I saw Eva one semester in grad school; my girlfriend at the time had told me I needed therapy. At the end of our third session, Eva said, “I want you to think about the question, In what ways do I gratify the emotional part of me? Do you understand what I’m asking?”
“I’m not sure,” I told her. In truth, I had no idea. But a few days later, I sat down in the library, opened a notebook, and wrote: “What does it mean to be emotionally gratified? Is it a feeling in my body? An emotion?” At a loss, I started listing situations that made me feel any emotion at all: the sadness of saying goodbye to people in my family; the exhilaration on alpine mountaintops; the high I got from a good run; how certain novels felt like part of my own life; the time I cried uncontrollably when my girlfriend told me she knew how hard I tried to make others happy and how unappreciated I usually felt; the terrible fear I sometimes got in the middle of the night; the good, empty feeling I got on winter walks, and how I ruined it by intellectualizing; the pride I felt the first time I rode my bike a hundred miles in a day. The list got so long I started to repeat myself. Three times I described being more comfortable with other people’s emotions than my own. Twice, I wrote about crying whenever I heard stories of heroic dogs.
Liz gets annoyed by how often I declare something “my favorite.” I definitely overdo it. The urge goes back to that list. As I wrote, I realized that so many of the things I took for granted in my daily interactions with the universe were, in fact, unique to me. They made me who I was. They mattered.
Becoming aware of your own stuff is like driving to a breeder intending to buy a pedigreed Irish Setter and realizing along the way that the three-legged ferret that’s been skulking around for as long as you can remember is actually the pet you needed all along. It’s so obvious, now that it occurs to you. No one else you know has a friggin’ ferret following them around. How could you ever think it was normal?
At first you can’t get over how ugly it is. It’s like the time you came home from that party and realized you had spinach dip in your teeth, only a billion times worse. Then you remember how the ferret slunk into your arms and warmed up your belly on all the nights no one else even remembered you existed, and you feel so guilty and so loved that you start crying uncontrollably.
You’re self-conscious, at first, about hanging your name on its collar, putting it on a leash and walking it, tagging yourself in a picture with the ferret snuggled in your lap, but what a relief it is, to stop striving for some more socially acceptable pet you never wanted in the first place, to free up all that energy you’d been expending to keep yourself oblivious of the real situation, to love the thing that’s loved you for so long.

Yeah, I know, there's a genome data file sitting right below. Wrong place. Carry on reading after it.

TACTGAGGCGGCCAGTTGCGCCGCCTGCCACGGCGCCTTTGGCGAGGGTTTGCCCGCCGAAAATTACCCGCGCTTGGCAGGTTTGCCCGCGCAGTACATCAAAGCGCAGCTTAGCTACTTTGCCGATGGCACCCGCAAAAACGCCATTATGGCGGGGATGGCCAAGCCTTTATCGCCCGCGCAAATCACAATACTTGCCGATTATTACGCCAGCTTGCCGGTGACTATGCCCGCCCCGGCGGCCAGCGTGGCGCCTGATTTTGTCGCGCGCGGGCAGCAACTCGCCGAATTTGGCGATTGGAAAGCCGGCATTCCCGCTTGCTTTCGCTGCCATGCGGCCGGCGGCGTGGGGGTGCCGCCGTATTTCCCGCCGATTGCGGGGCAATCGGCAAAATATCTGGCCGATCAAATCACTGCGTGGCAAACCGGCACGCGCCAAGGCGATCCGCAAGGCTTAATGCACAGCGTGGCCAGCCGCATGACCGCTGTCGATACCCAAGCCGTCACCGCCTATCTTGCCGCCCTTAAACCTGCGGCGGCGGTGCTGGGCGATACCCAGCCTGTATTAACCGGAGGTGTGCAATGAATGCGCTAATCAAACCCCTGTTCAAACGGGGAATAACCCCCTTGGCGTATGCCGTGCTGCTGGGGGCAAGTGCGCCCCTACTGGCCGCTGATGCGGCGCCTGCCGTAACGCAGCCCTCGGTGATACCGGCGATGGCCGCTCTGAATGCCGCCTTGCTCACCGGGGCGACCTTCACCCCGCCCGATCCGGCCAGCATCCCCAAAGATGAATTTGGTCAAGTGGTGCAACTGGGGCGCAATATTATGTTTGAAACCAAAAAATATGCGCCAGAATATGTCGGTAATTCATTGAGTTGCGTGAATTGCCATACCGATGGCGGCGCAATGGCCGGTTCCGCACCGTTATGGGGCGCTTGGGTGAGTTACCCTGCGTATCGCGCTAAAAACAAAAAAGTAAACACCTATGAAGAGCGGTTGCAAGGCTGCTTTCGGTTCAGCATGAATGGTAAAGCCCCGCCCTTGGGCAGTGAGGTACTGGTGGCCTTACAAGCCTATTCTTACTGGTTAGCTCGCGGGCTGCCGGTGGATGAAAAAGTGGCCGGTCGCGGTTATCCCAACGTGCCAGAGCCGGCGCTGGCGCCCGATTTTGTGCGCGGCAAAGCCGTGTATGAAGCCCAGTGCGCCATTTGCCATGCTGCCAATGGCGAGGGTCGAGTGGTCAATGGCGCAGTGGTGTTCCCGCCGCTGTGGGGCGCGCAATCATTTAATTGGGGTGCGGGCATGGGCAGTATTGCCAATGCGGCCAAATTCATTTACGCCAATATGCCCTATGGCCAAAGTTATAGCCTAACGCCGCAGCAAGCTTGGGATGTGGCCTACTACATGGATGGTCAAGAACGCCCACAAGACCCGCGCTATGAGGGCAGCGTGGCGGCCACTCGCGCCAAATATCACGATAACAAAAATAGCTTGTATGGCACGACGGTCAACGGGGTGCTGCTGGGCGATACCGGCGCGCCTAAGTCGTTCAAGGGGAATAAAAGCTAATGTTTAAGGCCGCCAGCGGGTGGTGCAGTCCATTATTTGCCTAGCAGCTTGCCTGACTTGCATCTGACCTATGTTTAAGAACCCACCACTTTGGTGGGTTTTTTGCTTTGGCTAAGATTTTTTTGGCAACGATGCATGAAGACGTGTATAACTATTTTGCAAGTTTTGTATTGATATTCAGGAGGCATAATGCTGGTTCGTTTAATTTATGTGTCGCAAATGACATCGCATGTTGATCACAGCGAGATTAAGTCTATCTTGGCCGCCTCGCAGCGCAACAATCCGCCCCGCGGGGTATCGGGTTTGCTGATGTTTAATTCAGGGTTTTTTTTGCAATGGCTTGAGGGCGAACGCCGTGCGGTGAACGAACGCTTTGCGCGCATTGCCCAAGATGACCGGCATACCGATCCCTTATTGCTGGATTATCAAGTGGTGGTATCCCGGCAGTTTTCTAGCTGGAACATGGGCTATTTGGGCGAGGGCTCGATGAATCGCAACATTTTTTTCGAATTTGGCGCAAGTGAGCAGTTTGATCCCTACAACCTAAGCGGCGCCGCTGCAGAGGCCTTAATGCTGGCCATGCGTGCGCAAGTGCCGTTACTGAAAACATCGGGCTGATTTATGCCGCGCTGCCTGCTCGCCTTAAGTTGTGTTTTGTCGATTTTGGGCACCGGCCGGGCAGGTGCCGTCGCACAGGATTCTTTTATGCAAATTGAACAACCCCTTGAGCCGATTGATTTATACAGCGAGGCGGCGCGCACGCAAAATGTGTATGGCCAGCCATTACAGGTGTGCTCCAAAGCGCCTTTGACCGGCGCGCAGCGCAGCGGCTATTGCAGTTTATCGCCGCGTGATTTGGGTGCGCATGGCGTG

Out of all the stories in the Bible, Christmas was the only one that ever felt like it belonged to me. David and Samson and Jonah were all fixed in place by Sunday school, their meanings frozen. But they couldn’t suck the weirdness out of Christmas: the young family looking for shelter, the shepherds and dead babies. Christmas was the only time of year that the world of mystery coincided with my own world. It invaded the house, first with the advent calendar, then with the crèche and the electric candles in the windows, finally with a tree, the weirdest thing of all.
I’ll always love novels and movies and games that let me enter someone else’s world, and I can’t wait to follow my future kids into the worlds that they invent (especially now that NERF makes a battleaxe), but my goal is to bring the tree into the house. I think it’s possible to walk into a room that’s as awesome and mysterious as you ever dared to hope for, and that you’ll never have to leave. You’ll know you’re there because you’ll run in in your pajamas and see that everything’s been taken care of: the fire is lit, the carols are playing on the stereo, the presents are piled under the tree and you have no desire whatsoever to tear off the paper.
John Teschner’s stories and essays have appeared in The Iowa Review, The Florida Review and other journals. He is completing a collection of linked stories and beginning his first novel. He lives in Minneapolis.